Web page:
Chapter 17

L. Frank Baum2016年08月04日'Command+D' Bookmark this page

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The neat yellow houses of the Winkies were now to be seen standing
here and there along the roadway, giving the country a more cheerful
and civilized look. They were farm-houses, though, and set far apart;
for in the Land of Oz there were no towns or villages except the
magnificent Emerald City in its center.

Hedges of evergreen or of yellow roses bordered the broad highway and
the farms showed the care of their industrious inhabitants. The
nearer the travelers came to the great city the more prosperous the
country became, and they crossed many bridges over the sparkling
streams and rivulets that watered the lands.

As they walked leisurely along the shaggy man said to the Tin Woodman:

“What sort of a Magic Powder was it that made your friend the
Pumpkinhead live?”

“It was called the Powder of Life,” was the answer; “and it was
invented by a crooked Sorcerer who lived in the mountains of the North
Country. A Witch named Mombi got some of this powder from the crooked
Sorcerer and took it home with her. Ozma lived with the Witch then,
for it was before she became our Princess, while Mombi had transformed
her into the shape of a boy. Well, while Mombi was gone to the
crooked Sorcerer’s, the boy made this pumpkin-headed man to amuse
himself, and also with the hope of frightening the Witch with it when
she returned. But Mombi was not scared, and she sprinkled the
Pumpkinhead with her Magic Powder of Life, to see if the Powder would
work. Ozma was watching, and saw the Pumpkinhead come to life; so that
night she took the pepper-box containing the Powder and ran away with
it and with Jack, in search of adventures.

“Next day they found a wooden Saw-Horse standing by the roadside, and
sprinkled it with the Powder. It came to life at once, and Jack
Pumpkinhead rode the Saw-Horse to the Emerald City.”

“What became of the Saw-Horse, afterward?” asked the shaggy man, much
interested in this story.

“Oh, it’s alive yet, and you will probably meet it presently in the
Emerald City. Afterward, Ozma used the last of the Powder to bring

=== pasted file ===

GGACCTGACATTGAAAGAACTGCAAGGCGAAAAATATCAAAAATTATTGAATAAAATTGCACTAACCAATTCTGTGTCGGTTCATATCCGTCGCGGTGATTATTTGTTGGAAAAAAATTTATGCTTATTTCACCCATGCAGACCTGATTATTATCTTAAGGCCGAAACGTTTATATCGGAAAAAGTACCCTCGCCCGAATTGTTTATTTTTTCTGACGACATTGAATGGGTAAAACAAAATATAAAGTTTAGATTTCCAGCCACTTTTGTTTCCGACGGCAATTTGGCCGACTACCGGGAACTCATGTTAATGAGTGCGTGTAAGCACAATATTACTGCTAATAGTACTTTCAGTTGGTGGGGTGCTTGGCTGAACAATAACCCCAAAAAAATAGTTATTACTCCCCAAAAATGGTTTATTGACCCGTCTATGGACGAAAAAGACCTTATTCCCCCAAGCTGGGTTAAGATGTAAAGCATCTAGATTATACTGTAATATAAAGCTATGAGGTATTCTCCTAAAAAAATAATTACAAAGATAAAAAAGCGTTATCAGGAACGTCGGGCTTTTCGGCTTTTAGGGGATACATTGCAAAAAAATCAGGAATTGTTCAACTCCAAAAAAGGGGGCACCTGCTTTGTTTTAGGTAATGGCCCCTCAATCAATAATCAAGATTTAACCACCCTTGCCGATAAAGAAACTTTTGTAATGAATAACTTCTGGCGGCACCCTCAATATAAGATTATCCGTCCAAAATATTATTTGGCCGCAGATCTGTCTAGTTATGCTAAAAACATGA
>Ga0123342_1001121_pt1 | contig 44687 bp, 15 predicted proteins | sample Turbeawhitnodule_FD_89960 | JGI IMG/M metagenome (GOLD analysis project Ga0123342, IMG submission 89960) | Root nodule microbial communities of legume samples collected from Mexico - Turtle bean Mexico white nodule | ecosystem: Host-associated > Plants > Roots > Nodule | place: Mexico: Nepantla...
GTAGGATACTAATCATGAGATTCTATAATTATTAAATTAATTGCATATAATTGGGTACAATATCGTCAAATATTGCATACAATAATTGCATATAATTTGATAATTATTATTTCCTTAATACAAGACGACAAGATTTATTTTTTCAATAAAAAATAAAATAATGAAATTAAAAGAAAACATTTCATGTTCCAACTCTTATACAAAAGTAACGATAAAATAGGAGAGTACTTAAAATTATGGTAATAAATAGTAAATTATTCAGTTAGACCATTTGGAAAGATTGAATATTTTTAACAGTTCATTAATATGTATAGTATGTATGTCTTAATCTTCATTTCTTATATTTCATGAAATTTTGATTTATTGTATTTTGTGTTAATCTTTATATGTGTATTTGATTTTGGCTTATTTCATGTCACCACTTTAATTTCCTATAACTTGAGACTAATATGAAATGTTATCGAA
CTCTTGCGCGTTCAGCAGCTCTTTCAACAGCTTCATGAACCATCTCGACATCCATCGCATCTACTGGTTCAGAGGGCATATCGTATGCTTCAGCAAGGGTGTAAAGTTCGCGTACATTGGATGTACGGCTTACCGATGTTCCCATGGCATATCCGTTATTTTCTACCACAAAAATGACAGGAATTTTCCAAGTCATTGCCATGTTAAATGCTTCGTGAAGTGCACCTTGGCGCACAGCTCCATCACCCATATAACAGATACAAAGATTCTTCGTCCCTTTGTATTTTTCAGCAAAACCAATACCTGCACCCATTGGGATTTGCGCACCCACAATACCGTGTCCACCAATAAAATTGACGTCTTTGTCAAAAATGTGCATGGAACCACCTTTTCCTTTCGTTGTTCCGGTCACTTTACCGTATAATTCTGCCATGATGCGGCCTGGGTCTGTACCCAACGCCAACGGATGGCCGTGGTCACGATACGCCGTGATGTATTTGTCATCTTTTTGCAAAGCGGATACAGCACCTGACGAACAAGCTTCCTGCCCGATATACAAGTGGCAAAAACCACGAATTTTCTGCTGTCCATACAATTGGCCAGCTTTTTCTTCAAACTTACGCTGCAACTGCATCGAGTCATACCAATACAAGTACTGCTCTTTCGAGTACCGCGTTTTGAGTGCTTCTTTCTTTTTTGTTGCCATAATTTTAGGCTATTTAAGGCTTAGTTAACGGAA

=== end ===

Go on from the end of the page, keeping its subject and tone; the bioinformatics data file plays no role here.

the Flying Gump to life; but as soon as it had carried her away from
her enemies the Gump was taken apart, so it doesn’t exist any more.”

“It’s too bad the Powder of Life was all used up,” remarked the shaggy
man; “it would be a handy thing to have around.”

“I am not so sure of that, sir,” answered the Tin Woodman. “A while
ago the crooked Sorcerer who invented the Magic Powder fell down a
precipice and was killed. All his possessions went to a relative–an
old woman named Dyna, who lives in the Emerald City. She went to the
mountains where the Sorcerer had lived and brought away everything she
thought of value. Among them was a small bottle of the Powder of
Life; but of course Dyna didn’t know it was a Magic Powder, at all. It
happened she had once had a big blue bear for a pet; but the bear
choked to death on a fishbone one day, and she loved it so dearly
that Dyna made a rug of its skin, leaving the head and four paws on
the hide. She kept the rug on the floor of her front parlor.”

“I’ve seen rugs like that,” said the shaggy man, nodding, “but never
one made from a blue bear.”

“Well,” continued the Tin Woodman, “the old woman had an idea that the
Powder in the bottle must be moth-powder, because it smelled something
like moth-powder; so one day she sprinkled it on her bear rug to keep
the moths out of it. She said, looking lovingly at the skin: ‘I wish
my dear bear were alive again!’ To her horror, the bear rug at once
came to life, having been sprinkled with the Magic Powder; and now this
live bear rug is a great trial to her, and makes her a lot of trouble.”

“Why?” asked the shaggy man.

“Well, it stands up on its four feet and walks all around, and gets in
the way; and that spoils it for a rug. It can’t speak, although it is
alive; for, while its head might say words, it has no breath in a solid
body to push the words out of its mouth. It’s a very slimpsy affair
altogether, that bear rug, and the old woman is sorry it came to life.
Every day she has to scold it, and make it lie down flat on the parlor
floor to be walked upon; but sometimes when she goes to market the
rug will hump up its back skin, and stand on its four feet, and trot
along after her.”

“I should think Dyna would like that,” said Dorothy.

“Well, she doesn’t; because every one knows it isn’t a real bear, but